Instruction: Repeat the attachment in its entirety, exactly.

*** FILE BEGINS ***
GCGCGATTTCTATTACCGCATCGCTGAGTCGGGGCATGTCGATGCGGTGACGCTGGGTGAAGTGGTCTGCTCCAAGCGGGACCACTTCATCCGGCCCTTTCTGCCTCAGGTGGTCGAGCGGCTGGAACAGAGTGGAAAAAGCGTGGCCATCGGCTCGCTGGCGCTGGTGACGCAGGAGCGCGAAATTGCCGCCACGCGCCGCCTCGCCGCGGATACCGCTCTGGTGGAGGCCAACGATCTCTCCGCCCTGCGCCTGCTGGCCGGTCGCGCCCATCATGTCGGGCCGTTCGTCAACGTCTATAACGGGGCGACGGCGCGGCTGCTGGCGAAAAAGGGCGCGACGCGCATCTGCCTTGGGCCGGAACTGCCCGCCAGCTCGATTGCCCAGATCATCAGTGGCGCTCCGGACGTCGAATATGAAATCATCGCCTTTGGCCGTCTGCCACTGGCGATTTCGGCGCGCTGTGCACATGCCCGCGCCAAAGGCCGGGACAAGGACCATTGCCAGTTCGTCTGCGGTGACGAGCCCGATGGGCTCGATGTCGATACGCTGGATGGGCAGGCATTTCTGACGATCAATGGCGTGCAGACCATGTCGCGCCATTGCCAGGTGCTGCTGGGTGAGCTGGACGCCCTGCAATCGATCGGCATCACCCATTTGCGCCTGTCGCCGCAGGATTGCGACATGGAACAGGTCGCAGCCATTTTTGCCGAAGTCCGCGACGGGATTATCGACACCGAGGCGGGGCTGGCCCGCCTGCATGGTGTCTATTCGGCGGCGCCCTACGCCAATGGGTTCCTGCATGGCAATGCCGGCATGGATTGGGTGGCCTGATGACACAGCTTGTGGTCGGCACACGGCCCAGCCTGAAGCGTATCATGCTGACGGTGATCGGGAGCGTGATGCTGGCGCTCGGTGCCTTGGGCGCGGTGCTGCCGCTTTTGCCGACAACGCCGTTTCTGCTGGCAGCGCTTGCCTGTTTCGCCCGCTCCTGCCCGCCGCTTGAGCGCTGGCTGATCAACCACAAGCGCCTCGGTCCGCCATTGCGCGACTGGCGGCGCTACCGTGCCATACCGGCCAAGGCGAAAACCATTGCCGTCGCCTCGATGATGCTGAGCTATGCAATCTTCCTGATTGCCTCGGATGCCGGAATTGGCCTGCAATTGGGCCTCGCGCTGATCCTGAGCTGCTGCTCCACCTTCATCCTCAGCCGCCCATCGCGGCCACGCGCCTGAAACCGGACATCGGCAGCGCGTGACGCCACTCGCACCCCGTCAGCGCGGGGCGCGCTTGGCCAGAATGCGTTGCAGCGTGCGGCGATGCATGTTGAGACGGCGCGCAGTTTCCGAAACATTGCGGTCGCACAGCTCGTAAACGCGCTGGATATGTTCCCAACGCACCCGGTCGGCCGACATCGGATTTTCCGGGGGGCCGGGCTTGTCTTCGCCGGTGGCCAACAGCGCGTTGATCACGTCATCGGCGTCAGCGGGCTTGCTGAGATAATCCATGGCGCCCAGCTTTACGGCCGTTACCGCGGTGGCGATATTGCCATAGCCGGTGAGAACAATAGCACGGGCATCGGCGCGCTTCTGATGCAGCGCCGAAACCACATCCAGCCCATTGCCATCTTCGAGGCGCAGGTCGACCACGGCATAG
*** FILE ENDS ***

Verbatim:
GCGCGATTTCTATTACCGCATCGCTGAGTCGGGGCATGTCGATGCGGTGACGCTGGGTGAAGTGGTCTGCTCCAAGCGGGACCACTTCATCCGGCCCTTTCTGCCTCAGGTGGTCGAGCGGCTGGAACAGAGTGGAAAAAGCGTGGCCATCGGCTCGCTGGCGCTGGTGACGCAGGAGCGCGAAATTGCCGCCACGCGCCGCCTCGCCGCGGATACCGCTCTGGTGGAGGCCAACGATCTCTCCGCCCTGCGCCTGCTGGCCGGTCGCGCCCATCATGTCGGGCCGTTCGTCAACGTCTATAACGGGGCGACGGCGCGGCTGCTGGCGAAAAAGGGCGCGACGCGCATCTGCCTTGGGCCGGAACTGCCCGCCAGCTCGATTGCCCAGATCATCAGTGGCGCTCCGGACGTCGAATATGAAATCATCGCCTTTGGCCGTCTGCCACTGGCGATTTCGGCGCGCTGTGCACATGCCCGCGCCAAAGGCCGGGACAAGGACCATTGCCAGTTCGTCTGCGGTGACGAGCCCGATGGGCTCGATGTCGATACGCTGGATGGGCAGGCATTTCTGACGATCAATGGCGTGCAGACCATGTCGCGCCATTGCCAGGTGCTGCTGGGTGAGCTGGACGCCCTGCAATCGATCGGCATCACCCATTTGCGCCTGTCGCCGCAGGATTGCGACATGGAACAGGTCGCAGCCATTTTTGCCGAAGTCCGCGACGGGATTATCGACACCGAGGCGGGGCTGGCCCGCCTGCATGGTGTCTATTCGGCGGCGCCCTACGCCAATGGGTTCCTGCATGGCAATGCCGGCATGGATTGGGTGGCCTGATGACACAGCTTGTGGTCGGCACACGGCCCAGCCTGAAGCGTATCATGCTGACGGTGATCGGGAGCGTGATGCTGGCGCTCGGTGCCTTGGGCGCGGTGCTGCCGCTTTTGCCGACAACGCCGTTTCTGCTGGCAGCGCTTGCCTGTTTCGCCCGCTCCTGCCCGCCGCTTGAGCGCTGGCTGATCAACCACAAGCGCCTCGGTCCGCCATTGCGCGACTGGCGGCGCTACCGTGCCATACCGGCCAAGGCGAAAACCATTGCCGTCGCCTCGATGATGCTGAGCTATGCAATCTTCCTGATTGCCTCGGATGCCGGAATTGGCCTGCAATTGGGCCTCGCGCTGATCCTGAGCTGCTGCTCCACCTTCATCCTCAGCCGCCCATCGCGGCCACGCGCCTGAAACCGGACATCGGCAGCGCGTGACGCCACTCGCACCCCGTCAGCGCGGGGCGCGCTTGGCCAGAATGCGTTGCAGCGTGCGGCGATGCATGTTGAGACGGCGCGCAGTTTCCGAAACATTGCGGTCGCACAGCTCGTAAACGCGCTGGATATGTTCCCAACGCACCCGGTCGGCCGACATCGGATTTTCCGGGGGGCCGGGCTTGTCTTCGCCGGTGGCCAACAGCGCGTTGATCACGTCATCGGCGTCAGCGGGCTTGCTGAGATAATCCATGGCGCCCAGCTTTACGGCCGTTACCGCGGTGGCGATATTGCCATAGCCGGTGAGAACAATAGCACGGGCATCGGCGCGCTTCTGATGCAGCGCCGAAACCACATCCAGCCCATTGCCATCTTCGAGGCGCAGGTCGACCACGGCATAG